NFL:Whisenhunt ‘expected’ former team to reach Super Bowl
By Bob Baum
Associated PressTEMPE, Ariz. ó Ken Whisenhunt seemed to be a logical successor to Bill Cowher in Pittsburgh when the job came open two years ago. If not him, then certainly Russ Grimm.
Both Steelers assistants were passed over in favor of outsider Mike Tomlin. Whisenhunt came to Arizona, bringing Grimm with him as associate head coach and offensive line coach.
Now Whisenhunt’s upstart Cardinals are facing the Steelers in the Super Bowl.
After Arizona beat Philadelphia 32-25 for the NFC championship Sunday, Whisenhunt was rooting for Pittsburgh to beat Baltimore for the AFC crown.
“How could it be any different?” Whisenhunt said Monday. “When we actually won the game, how could it not be the Pittsburgh Steelers? That’s what I expected. It’s just a shame that you guys don’t have any story lines.”
The Arizona-Pittsburgh coaching connection will be a Super Bowl leading up to the Feb. 1 game in Tampa.
“It’s going to be emotional for us,” Pittsburgh offensive tackle Max Starks said. “Those are the coaches I won my last Super Bowl with.”
Whisenhunt was an assistant to Cowher for six years, the last three as offensive coordinator. He called the shots in the Steelers’ 2005 drive to the Super Bowl championship.
Grimm also had been on Cowher’s staff for six seasons, the last three as assistant head coach as well as offensive line coach.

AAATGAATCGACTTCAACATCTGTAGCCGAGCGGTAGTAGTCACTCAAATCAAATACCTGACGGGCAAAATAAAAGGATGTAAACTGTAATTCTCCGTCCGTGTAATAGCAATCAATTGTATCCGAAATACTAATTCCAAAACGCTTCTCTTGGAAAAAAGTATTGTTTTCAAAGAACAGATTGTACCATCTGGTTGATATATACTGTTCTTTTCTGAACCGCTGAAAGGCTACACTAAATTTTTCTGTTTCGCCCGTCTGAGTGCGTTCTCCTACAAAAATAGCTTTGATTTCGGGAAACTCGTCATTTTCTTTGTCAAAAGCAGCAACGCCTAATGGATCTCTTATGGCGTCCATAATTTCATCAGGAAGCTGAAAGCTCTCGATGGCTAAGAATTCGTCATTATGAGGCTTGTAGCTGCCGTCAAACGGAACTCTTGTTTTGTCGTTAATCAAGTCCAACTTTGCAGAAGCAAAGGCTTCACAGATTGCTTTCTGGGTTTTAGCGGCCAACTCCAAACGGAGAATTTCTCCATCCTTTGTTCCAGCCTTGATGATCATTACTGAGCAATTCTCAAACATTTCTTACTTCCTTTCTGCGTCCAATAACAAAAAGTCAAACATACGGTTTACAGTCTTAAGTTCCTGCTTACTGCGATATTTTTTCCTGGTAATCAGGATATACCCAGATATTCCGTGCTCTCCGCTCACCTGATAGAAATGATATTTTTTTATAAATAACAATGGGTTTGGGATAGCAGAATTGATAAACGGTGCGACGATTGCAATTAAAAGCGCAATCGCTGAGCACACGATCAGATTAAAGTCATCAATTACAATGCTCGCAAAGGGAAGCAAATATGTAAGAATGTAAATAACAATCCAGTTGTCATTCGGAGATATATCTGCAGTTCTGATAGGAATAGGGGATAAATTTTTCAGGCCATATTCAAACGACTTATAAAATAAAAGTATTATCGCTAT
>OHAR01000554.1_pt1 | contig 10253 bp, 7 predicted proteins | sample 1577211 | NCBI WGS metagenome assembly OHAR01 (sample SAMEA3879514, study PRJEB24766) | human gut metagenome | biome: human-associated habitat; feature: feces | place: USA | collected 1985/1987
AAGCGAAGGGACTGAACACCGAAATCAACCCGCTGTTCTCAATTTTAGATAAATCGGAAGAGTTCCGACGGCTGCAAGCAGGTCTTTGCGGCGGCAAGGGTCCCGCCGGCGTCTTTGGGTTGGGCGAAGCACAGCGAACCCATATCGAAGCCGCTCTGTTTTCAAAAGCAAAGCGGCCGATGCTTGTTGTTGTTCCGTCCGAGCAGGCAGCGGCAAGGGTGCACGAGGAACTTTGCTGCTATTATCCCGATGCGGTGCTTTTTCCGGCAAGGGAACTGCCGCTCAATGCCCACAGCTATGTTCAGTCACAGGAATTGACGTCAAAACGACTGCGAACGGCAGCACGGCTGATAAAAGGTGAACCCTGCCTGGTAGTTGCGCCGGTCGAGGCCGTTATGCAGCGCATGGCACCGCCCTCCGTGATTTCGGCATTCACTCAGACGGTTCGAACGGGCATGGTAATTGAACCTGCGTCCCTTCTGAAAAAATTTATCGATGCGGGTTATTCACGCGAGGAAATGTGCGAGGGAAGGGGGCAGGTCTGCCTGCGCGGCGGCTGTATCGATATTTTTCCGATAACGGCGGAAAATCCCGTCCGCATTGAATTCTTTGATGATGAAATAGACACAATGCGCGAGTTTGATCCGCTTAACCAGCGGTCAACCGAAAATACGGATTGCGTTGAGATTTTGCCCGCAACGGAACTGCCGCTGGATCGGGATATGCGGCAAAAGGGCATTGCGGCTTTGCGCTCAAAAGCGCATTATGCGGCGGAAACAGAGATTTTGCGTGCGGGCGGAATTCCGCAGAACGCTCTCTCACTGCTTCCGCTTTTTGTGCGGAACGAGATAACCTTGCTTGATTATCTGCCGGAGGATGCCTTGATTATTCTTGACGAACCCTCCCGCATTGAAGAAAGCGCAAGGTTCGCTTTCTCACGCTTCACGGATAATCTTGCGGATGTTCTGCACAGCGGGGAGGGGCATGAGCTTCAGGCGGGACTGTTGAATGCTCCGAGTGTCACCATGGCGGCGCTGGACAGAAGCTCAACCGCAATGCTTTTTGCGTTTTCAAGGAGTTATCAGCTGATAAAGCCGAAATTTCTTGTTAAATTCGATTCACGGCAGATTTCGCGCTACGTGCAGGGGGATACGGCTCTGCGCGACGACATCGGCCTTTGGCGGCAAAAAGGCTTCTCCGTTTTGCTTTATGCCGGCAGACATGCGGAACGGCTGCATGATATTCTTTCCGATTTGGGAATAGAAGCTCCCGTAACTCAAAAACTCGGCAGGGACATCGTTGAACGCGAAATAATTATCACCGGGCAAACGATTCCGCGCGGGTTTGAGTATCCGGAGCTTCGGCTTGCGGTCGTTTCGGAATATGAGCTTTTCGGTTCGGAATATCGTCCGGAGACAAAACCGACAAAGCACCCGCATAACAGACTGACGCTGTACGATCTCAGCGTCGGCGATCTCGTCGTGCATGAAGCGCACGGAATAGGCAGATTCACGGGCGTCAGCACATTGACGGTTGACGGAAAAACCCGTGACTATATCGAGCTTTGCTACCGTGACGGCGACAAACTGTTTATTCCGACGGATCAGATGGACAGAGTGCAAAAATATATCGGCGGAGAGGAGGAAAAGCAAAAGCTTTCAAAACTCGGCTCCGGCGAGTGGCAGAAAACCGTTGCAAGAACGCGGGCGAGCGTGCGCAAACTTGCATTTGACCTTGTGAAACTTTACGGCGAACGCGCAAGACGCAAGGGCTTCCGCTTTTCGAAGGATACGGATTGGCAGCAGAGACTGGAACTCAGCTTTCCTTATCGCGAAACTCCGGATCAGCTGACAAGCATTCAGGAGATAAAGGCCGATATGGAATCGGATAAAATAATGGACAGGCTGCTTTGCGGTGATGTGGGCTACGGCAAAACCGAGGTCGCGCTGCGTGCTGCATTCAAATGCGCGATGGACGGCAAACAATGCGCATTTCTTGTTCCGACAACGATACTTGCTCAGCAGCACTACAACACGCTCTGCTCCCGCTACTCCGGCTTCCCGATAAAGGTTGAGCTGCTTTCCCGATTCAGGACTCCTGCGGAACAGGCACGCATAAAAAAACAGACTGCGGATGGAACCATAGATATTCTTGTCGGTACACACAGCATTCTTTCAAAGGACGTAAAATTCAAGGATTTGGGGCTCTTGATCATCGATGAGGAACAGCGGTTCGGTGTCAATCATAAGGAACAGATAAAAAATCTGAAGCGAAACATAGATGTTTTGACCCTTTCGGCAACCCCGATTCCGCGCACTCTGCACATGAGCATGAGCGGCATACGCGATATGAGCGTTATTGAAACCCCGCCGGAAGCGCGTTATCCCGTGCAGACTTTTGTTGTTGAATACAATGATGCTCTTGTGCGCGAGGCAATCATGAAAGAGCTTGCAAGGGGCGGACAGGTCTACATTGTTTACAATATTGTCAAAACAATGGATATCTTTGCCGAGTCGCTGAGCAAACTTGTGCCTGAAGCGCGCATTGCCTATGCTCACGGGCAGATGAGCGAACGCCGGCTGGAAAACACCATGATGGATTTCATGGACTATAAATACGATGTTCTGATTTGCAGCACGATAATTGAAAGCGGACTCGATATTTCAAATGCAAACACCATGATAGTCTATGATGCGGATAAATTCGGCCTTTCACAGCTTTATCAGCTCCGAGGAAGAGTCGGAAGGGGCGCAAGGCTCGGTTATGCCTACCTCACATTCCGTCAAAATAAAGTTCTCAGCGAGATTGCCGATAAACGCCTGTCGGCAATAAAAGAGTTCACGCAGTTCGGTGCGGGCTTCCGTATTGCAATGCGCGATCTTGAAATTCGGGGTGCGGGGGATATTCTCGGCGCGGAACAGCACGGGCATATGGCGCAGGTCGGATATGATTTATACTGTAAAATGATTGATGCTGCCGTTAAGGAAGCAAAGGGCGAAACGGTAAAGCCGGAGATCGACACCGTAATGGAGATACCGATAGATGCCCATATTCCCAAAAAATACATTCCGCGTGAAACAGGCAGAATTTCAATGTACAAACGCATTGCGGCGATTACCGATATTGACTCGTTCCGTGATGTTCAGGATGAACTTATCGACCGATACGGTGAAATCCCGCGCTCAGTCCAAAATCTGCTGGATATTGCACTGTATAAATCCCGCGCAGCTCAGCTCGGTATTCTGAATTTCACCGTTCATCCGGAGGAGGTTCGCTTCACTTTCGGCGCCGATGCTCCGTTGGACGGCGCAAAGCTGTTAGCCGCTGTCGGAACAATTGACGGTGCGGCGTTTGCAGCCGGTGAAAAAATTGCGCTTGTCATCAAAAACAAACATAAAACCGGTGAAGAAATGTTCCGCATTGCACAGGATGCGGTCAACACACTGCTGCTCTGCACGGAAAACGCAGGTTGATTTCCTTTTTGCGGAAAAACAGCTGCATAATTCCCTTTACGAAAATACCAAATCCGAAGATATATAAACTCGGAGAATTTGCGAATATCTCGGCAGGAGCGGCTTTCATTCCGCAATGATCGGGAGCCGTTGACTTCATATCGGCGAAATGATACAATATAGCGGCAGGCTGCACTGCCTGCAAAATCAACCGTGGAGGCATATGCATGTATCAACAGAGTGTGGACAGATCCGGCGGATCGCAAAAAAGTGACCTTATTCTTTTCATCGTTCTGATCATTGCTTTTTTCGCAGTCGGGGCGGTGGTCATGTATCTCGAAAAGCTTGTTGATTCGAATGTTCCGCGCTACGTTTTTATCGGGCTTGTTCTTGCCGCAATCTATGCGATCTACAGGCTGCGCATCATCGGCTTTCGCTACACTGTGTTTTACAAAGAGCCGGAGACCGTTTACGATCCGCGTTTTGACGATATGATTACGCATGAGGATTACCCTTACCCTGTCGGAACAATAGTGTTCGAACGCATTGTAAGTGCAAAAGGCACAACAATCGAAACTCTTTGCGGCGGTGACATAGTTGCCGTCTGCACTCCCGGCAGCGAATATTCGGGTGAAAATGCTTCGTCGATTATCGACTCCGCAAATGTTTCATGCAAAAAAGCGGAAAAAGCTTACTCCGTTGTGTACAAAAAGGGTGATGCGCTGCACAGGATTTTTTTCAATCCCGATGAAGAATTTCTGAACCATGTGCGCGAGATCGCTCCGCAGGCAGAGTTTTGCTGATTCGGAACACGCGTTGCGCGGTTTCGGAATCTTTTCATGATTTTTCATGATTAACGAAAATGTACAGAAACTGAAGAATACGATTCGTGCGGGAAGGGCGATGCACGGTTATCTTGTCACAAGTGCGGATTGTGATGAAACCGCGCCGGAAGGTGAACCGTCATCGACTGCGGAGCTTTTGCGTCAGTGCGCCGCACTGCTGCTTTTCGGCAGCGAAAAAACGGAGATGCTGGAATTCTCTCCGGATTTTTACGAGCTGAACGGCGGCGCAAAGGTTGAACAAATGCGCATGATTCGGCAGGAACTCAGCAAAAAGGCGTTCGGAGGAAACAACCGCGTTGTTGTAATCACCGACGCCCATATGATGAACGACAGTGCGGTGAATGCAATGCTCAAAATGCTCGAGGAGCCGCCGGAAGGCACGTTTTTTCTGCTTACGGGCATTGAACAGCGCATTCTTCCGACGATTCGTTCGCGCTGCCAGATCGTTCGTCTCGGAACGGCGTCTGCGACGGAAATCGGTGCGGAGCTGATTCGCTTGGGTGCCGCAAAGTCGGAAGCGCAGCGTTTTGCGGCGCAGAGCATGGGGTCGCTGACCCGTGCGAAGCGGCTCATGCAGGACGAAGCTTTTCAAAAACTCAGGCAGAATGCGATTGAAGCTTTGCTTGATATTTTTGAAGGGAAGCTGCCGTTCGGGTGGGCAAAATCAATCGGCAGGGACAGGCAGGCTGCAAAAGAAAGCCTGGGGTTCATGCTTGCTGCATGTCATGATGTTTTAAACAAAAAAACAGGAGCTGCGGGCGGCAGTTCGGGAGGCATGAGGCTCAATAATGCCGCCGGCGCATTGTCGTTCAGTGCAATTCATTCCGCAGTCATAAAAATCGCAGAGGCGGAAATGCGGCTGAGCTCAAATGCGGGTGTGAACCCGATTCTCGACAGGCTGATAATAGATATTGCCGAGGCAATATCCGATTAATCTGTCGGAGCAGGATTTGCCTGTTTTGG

Whisenhunt was interviewed for the vacant job in Atlanta, then found out about Cowher’s resignation. The Steelers gave him an interview, but that was as far as it went. Grimm got two interviews in Pittsburgh, and there was an erroneous report that he had been offered the job.
Instead, Tomlin wowed owner Dan Rooney and team president Art Rooney II during two long interviews.
Well before Tomlin was hired in Pittsburgh, Whisenhunt accepted the Cardinals job. He insisted Monday that he has no hard feelings.
“Why would I have any hard feelings?” he said. “I don’t see why you wouldn’t want an NFL job. I had a great opportunity here. There were a lot of things that I thought were in place that would help us have an opportunity to win. I think we have shown that, and I am excited about that.”
Whisenhunt said he’s grateful to the Rooney family for the opportunity he was given as an assistant coach there.
“There is obviously a strong place in my heart for a lot of the people, coaches, players and, obviously, Mr. Rooney with that organization,” he said. “A big part of why I am here is because of my opportunity to work with that team.”
Whisenhunt and Grimm brought an attitude adjustment for a Cardinals franchise that before this season had a winning record only once since 1984 and had two playoff victories in its entire history.
“There is a toughness in the way they prepare, the way they coach,” said third-string quarterback Brian St. Pierre, who came with Whisenhunt from Pittsburgh. “They’re just upfront and honest, and you know where you stand with them. They don’t mince words. It is what it is with them. You really appreciate that as a player.”